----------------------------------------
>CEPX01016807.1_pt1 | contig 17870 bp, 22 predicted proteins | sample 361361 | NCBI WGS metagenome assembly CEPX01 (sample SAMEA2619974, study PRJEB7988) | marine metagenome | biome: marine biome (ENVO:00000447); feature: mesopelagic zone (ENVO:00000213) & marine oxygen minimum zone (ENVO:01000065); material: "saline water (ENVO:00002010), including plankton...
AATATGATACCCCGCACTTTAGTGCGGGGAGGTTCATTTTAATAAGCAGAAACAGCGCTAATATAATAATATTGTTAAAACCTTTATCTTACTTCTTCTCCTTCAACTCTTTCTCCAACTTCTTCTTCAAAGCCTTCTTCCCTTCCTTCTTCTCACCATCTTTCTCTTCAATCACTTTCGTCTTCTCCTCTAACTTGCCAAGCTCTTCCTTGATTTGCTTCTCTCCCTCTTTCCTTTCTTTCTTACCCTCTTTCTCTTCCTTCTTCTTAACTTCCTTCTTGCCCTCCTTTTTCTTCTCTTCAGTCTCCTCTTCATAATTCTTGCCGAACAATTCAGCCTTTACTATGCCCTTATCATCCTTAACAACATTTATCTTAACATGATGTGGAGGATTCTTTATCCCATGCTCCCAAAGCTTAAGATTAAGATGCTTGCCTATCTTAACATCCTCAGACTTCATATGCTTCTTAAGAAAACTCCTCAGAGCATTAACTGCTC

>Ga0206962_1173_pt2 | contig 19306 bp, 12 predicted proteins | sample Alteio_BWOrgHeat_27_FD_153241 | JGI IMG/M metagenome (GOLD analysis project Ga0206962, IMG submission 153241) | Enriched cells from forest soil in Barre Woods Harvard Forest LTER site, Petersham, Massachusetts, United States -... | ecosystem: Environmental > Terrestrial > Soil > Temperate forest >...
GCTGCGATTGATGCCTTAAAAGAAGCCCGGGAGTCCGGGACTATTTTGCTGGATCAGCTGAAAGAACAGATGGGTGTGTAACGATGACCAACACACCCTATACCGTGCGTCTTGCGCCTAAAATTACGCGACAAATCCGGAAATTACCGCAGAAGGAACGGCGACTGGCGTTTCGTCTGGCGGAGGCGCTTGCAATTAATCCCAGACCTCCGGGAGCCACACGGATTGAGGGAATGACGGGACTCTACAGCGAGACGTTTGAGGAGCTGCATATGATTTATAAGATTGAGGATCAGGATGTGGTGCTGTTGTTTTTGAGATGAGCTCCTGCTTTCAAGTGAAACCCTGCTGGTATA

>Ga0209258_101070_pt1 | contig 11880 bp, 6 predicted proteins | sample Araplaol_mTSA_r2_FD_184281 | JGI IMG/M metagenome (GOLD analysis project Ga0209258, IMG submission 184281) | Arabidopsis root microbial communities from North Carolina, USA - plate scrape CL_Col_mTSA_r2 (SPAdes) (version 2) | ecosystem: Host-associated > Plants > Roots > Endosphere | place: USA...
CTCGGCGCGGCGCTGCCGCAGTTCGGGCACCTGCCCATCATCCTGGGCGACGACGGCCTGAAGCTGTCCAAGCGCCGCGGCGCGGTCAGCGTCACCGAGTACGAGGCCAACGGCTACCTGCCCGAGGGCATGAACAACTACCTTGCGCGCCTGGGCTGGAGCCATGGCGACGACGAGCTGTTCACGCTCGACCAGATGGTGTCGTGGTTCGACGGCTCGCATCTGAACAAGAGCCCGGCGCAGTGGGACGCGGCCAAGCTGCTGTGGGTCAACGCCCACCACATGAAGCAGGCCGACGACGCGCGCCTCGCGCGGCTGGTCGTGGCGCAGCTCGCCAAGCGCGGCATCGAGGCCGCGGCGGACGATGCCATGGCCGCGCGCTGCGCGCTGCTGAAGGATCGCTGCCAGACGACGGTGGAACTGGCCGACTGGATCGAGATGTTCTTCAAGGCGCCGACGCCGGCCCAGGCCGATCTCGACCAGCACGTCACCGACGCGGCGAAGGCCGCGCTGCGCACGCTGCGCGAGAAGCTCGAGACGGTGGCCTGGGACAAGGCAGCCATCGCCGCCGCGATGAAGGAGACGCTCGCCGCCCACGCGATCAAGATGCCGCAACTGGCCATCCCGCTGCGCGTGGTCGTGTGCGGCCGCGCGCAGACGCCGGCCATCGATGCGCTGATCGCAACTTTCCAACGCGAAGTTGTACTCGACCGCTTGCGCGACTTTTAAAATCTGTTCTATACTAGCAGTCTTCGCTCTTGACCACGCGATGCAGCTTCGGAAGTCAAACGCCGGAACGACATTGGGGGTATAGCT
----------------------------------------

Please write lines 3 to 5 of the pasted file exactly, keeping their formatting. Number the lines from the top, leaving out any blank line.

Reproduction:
>Ga0206962_1173_pt2 | contig 19306 bp, 12 predicted proteins | sample Alteio_BWOrgHeat_27_FD_153241 | JGI IMG/M metagenome (GOLD analysis project Ga0206962, IMG submission 153241) | Enriched cells from forest soil in Barre Woods Harvard Forest LTER site, Petersham, Massachusetts, United States -... | ecosystem: Environmental > Terrestrial > Soil > Temperate forest >...
GCTGCGATTGATGCCTTAAAAGAAGCCCGGGAGTCCGGGACTATTTTGCTGGATCAGCTGAAAGAACAGATGGGTGTGTAACGATGACCAACACACCCTATACCGTGCGTCTTGCGCCTAAAATTACGCGACAAATCCGGAAATTACCGCAGAAGGAACGGCGACTGGCGTTTCGTCTGGCGGAGGCGCTTGCAATTAATCCCAGACCTCCGGGAGCCACACGGATTGAGGGAATGACGGGACTCTACAGCGAGACGTTTGAGGAGCTGCATATGATTTATAAGATTGAGGATCAGGATGTGGTGCTGTTGTTTTTGAGATGAGCTCCTGCTTTCAAGTGAAACCCTGCTGGTATA

>Ga0209258_101070_pt1 | contig 11880 bp, 6 predicted proteins | sample Araplaol_mTSA_r2_FD_184281 | JGI IMG/M metagenome (GOLD analysis project Ga0209258, IMG submission 184281) | Arabidopsis root microbial communities from North Carolina, USA - plate scrape CL_Col_mTSA_r2 (SPAdes) (version 2) | ecosystem: Host-associated > Plants > Roots > Endosphere | place: USA...